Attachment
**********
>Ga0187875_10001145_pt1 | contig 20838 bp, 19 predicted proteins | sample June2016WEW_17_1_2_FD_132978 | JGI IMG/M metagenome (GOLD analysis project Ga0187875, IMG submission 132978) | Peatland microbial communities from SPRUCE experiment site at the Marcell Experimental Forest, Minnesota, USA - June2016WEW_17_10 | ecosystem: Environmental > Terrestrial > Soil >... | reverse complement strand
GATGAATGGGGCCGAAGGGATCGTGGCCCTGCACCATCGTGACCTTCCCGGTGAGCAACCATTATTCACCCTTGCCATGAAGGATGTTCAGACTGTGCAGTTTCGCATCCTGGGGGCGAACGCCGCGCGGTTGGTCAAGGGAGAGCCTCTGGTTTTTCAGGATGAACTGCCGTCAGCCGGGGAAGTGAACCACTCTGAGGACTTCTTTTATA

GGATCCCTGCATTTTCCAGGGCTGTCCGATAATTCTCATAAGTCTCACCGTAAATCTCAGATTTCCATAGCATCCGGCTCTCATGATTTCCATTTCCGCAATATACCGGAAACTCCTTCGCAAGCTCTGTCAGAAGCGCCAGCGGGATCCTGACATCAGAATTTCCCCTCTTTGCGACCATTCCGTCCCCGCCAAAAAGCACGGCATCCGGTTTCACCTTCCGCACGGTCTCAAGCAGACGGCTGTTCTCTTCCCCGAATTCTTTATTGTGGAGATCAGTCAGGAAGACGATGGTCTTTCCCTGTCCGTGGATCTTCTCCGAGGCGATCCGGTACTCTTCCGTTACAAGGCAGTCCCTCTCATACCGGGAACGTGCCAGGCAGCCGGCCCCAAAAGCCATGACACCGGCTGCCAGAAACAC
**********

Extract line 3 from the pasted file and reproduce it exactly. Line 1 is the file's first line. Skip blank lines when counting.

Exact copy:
GGATCCCTGCATTTTCCAGGGCTGTCCGATAATTCTCATAAGTCTCACCGTAAATCTCAGATTTCCATAGCATCCGGCTCTCATGATTTCCATTTCCGCAATATACCGGAAACTCCTTCGCAAGCTCTGTCAGAAGCGCCAGCGGGATCCTGACATCAGAATTTCCCCTCTTTGCGACCATTCCGTCCCCGCCAAAAAGCACGGCATCCGGTTTCACCTTCCGCACGGTCTCAAGCAGACGGCTGTTCTCTTCCCCGAATTCTTTATTGTGGAGATCAGTCAGGAAGACGATGGTCTTTCCCTGTCCGTGGATCTTCTCCGAGGCGATCCGGTACTCTTCCGTTACAAGGCAGTCCCTCTCATACCGGGAACGTGCCAGGCAGCCGGCCCCAAAAGCCATGACACCGGCTGCCAGAAACAC